Students for Justice in Palestine have received awards from both Tufts and New York University. Both awards have been denounced by the schools' administrations.
Students for Justice in Palestine have received awards from both Tufts and New York University. Both awards have been denounced by the schools’ administrations. (Albin Lohr-Jones/Pacific Press/Lightrocket via Getty Images )

“On campuses” refers to school organizations like Students for Justice in Palestine (SJP) – an international movement to inform fellow students and others about the human rights violations that Israel commits every day. Its focus is nonviolent action to pressure Israel to stop violating international law in its treatment of Palestinians; its signature event is Israeli Apartheid Week.

Robert Kraft’s “philanthropic” organization seeks to undermine this justice work by young people.

Pro-Israel organizations like the Anti-Defamation League are also critical of SJP’s awareness-raising work, claiming that its criticism of Israel is “hate speech” that “makes Jewish students feel unsafe.”

The Israel-centric paradigm of Together Beat Hate ([TBH]) is necessarily intolerant of justice for Palestinians. American teenagers may learn that for example, when they see guest speaker or a tweet calling on Israel to end its illegal blockade on Gaza, that’s anti-Semitic.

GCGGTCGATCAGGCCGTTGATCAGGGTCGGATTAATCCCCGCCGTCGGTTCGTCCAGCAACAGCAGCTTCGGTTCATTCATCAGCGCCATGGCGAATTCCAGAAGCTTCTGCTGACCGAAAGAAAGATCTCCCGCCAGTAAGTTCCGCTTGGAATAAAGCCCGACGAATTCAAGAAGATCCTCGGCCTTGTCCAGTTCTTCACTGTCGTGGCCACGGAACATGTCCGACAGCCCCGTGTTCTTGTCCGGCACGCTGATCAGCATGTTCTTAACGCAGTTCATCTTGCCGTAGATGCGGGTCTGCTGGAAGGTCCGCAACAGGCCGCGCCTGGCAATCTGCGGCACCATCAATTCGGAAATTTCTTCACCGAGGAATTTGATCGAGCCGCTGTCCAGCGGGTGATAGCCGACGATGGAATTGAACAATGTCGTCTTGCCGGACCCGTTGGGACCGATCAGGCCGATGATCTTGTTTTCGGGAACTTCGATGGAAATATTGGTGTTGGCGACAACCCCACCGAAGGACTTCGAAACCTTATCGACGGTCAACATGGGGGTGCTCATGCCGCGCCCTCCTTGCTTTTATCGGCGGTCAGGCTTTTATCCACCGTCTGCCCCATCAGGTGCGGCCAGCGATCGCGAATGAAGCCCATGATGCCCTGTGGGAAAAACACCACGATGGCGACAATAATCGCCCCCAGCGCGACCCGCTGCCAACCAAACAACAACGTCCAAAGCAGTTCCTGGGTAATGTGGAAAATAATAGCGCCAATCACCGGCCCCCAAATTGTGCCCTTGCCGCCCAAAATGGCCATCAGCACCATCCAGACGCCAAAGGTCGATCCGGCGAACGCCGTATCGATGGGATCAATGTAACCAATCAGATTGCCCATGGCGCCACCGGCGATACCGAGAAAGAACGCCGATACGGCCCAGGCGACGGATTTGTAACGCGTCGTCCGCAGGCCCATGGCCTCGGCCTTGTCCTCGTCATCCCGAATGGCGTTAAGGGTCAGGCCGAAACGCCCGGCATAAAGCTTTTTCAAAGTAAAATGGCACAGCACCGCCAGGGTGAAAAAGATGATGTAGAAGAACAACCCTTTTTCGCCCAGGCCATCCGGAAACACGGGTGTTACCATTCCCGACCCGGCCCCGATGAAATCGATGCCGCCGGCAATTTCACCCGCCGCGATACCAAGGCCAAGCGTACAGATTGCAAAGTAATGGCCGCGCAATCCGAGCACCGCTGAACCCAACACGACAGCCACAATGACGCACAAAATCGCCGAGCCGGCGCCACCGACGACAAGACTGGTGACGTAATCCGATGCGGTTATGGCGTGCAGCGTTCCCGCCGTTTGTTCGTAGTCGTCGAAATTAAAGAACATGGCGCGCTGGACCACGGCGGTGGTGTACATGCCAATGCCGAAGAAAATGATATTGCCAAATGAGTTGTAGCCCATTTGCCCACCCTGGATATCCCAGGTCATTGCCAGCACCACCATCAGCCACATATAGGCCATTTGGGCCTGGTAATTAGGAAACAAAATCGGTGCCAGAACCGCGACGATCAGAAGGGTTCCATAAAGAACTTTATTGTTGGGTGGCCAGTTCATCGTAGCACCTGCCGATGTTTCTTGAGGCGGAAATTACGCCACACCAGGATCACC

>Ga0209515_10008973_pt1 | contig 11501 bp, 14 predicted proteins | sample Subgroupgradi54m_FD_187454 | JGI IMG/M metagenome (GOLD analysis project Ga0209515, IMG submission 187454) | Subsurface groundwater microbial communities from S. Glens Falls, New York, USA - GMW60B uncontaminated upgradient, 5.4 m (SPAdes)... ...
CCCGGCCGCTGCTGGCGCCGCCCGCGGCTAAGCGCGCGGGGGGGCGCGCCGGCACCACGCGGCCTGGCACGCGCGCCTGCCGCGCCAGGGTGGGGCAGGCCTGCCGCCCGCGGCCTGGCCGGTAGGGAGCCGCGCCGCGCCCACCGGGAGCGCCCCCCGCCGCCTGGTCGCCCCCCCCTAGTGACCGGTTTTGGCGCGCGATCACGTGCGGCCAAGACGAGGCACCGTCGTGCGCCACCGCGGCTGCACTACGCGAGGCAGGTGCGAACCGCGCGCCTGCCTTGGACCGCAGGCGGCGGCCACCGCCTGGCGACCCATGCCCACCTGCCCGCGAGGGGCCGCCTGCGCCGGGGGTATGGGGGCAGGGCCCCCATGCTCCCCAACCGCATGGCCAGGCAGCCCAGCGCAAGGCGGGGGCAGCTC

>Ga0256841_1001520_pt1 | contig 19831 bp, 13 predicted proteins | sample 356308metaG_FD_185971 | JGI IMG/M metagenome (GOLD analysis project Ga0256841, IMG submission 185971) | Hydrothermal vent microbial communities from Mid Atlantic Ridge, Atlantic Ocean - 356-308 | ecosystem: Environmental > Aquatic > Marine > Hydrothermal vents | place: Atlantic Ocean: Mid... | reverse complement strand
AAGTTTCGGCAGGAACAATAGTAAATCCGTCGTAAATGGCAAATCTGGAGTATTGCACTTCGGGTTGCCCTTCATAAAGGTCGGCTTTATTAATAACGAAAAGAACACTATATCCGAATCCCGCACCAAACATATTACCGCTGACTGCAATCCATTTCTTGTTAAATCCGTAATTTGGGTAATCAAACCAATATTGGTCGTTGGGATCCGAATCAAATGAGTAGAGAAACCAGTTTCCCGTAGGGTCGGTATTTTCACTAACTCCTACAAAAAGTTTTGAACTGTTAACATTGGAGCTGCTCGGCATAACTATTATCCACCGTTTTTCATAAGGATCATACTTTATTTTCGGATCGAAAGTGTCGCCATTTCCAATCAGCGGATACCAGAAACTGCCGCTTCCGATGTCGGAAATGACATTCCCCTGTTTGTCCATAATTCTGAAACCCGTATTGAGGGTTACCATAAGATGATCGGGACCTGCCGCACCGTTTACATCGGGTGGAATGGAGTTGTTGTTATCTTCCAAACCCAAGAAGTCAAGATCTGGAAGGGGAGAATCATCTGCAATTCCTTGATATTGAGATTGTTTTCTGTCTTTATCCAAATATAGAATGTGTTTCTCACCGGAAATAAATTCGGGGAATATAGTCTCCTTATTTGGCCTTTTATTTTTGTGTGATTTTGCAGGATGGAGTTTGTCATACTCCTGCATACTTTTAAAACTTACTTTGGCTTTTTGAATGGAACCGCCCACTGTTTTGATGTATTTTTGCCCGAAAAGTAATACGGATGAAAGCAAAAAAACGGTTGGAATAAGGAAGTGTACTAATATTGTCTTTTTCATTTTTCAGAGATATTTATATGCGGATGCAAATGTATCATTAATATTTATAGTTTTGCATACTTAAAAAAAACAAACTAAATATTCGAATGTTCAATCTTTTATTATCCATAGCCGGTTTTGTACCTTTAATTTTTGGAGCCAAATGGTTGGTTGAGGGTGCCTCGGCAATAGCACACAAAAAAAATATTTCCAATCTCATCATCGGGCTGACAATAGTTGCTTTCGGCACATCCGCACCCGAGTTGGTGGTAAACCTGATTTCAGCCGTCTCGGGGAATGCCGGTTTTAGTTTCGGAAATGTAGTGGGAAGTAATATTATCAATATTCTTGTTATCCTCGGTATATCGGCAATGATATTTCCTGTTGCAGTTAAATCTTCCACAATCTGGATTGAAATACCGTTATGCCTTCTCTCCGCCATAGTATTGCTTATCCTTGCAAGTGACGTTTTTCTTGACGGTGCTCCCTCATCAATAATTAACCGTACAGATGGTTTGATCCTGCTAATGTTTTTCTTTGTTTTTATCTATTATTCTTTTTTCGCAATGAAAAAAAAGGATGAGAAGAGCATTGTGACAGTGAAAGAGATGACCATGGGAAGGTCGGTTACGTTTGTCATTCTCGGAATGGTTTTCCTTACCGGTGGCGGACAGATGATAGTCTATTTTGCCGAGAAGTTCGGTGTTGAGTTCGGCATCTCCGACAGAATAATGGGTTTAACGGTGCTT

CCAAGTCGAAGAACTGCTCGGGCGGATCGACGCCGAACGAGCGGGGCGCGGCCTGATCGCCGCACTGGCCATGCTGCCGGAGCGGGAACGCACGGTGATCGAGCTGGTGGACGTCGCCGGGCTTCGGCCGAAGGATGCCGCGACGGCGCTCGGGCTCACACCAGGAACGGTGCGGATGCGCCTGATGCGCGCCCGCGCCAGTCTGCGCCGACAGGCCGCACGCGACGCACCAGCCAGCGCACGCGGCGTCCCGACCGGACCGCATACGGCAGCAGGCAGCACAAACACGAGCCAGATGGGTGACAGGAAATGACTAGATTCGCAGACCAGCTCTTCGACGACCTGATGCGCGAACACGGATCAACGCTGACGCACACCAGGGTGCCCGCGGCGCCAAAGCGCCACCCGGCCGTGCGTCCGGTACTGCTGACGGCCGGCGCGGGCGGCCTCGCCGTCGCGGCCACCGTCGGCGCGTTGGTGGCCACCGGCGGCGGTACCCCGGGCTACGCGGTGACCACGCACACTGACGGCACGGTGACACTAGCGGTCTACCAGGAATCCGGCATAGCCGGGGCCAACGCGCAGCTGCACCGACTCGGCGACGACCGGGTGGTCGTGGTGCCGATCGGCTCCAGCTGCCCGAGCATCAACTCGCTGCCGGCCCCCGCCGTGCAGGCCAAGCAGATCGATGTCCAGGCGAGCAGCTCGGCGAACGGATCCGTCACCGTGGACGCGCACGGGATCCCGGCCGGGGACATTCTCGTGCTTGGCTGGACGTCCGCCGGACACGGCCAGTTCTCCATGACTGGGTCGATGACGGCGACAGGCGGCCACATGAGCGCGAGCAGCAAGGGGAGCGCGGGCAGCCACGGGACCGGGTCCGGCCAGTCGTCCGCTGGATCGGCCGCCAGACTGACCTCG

Pro-Israel groups all over the US have urged Congress and their state legislatures to pass bills limiting freedom of Israel-critical speech on campus. Congress has entertained many such bills as well (some have passed, although they are unconstitutional) – despite the fact that 75% of Americans are opposed to such legislation. Palestine Legal reports that thirty states have passed their own anti-boycott laws; several have been overturned.

Going after the media

The Foundation to Combat Anti-Semitism is also targeting the media: according to Jewish Insider, the Foundation to Combat Anti-Semitism is building a “digital command center [where] a team will track more than 300 million websites and social media platforms…compiling data on incidents and trends in anti-Semitism.”

Again, because the Foundation operates under the IHRA definition of anti-Semitism, many online groups that criticize Israel will be viewed as anti-Semitic. This suggests that, as its team combs through the worldwide web, it will likely flag much of the work of legitimate Palestinian justice organizations – probably including If Americans Knew. (It would not be IAK’s first attack.)

Rachel Fish, executive director of the Foundation to Combat Anti-Semitism, and the Kraft Group’s website, spelled out the organizations’s strategy:

  1. dissect the methods of “opponents” (purveyors of real anti-Semitism as well as Israel-critical speech)
  2. refine FCAS’s messaging to successfully train 13- to 17-year-olds so they won’t be “seduced” by the message of those “opponents”
  3. guide young people into a mindset where they are “positively predisposed to the kind of framing that [FCAS is] putting out there”
  4. ultimately, “galvanize popular support for Jews and the Jewish State”

Having it both ways

Robert Kraft’s foundation seeks, by targeting the next generation, to help bring an end to anti-Semitism – and an end to advocacy for Palestinian justice. FCAS has one more goal, which Kraft articulated when he first publicly introduced the Foundation:

In combating the scourge of antisemitism, my solemn ambition is to counter all forms of intolerance in the spirit of the ancient Jewish value of tikkun olam — to heal and repair the world.

Healing and repairing the world, by stamping out the cause for Palestinian equality? You can’t have it both ways, Mr. Kraft.


Kathryn Shihadah is staff writer for If Americans Knew. She also writes for MintPress News and blogs at Palestine Home